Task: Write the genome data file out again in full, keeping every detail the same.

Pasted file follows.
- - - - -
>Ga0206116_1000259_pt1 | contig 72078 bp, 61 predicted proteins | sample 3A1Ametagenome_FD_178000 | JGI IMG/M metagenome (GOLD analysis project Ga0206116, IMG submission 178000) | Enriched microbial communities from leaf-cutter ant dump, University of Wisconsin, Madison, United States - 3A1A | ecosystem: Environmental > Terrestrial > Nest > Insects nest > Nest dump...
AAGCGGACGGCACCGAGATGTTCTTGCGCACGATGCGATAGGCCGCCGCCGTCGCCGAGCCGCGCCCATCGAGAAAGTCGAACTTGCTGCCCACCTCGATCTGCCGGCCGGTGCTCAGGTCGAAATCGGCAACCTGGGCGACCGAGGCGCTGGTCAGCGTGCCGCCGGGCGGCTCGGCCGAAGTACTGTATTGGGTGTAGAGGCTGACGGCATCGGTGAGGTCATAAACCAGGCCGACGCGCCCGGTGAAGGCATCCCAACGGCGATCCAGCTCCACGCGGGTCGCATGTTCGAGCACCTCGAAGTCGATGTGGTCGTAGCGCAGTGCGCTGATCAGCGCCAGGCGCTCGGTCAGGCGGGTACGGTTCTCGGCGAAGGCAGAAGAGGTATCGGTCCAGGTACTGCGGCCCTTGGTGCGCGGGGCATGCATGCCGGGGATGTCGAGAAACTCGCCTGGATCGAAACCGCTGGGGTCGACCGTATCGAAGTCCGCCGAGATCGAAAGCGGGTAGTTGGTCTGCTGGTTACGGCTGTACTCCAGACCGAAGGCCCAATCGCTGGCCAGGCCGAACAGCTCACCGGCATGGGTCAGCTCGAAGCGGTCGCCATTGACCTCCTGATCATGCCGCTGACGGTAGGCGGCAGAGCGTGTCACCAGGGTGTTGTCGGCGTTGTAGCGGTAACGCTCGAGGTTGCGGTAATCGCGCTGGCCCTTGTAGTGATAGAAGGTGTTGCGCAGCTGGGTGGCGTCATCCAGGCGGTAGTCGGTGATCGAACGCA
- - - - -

>Ga0206116_1000259_pt1 | contig 72078 bp, 61 predicted proteins | sample 3A1Ametagenome_FD_178000 | JGI IMG/M metagenome (GOLD analysis project Ga0206116, IMG submission 178000) | Enriched microbial communities from leaf-cutter ant dump, University of Wisconsin, Madison, United States - 3A1A | ecosystem: Environmental > Terrestrial > Nest > Insects nest > Nest dump...
AAGCGGACGGCACCGAGATGTTCTTGCGCACGATGCGATAGGCCGCCGCCGTCGCCGAGCCGCGCCCATCGAGAAAGTCGAACTTGCTGCCCACCTCGATCTGCCGGCCGGTGCTCAGGTCGAAATCGGCAACCTGGGCGACCGAGGCGCTGGTCAGCGTGCCGCCGGGCGGCTCGGCCGAAGTACTGTATTGGGTGTAGAGGCTGACGGCATCGGTGAGGTCATAAACCAGGCCGACGCGCCCGGTGAAGGCATCCCAACGGCGATCCAGCTCCACGCGGGTCGCATGTTCGAGCACCTCGAAGTCGATGTGGTCGTAGCGCAGTGCGCTGATCAGCGCCAGGCGCTCGGTCAGGCGGGTACGGTTCTCGGCGAAGGCAGAAGAGGTATCGGTCCAGGTACTGCGGCCCTTGGTGCGCGGGGCATGCATGCCGGGGATGTCGAGAAACTCGCCTGGATCGAAACCGCTGGGGTCGACCGTATCGAAGTCCGCCGAGATCGAAAGCGGGTAGTTGGTCTGCTGGTTACGGCTGTACTCCAGACCGAAGGCCCAATCGCTGGCCAGGCCGAACAGCTCACCGGCATGGGTCAGCTCGAAGCGGTCGCCATTGACCTCCTGATCATGCCGCTGACGGTAGGCGGCAGAGCGTGTCACCAGGGTGTTGTCGGCGTTGTAGCGGTAACGCTCGAGGTTGCGGTAATCGCGCTGGCCCTTGTAGTGATAGAAGGTGTTGCGCAGCTGGGTGGCGTCATCCAGGCGGTAGTCGGTGATCGAACGCA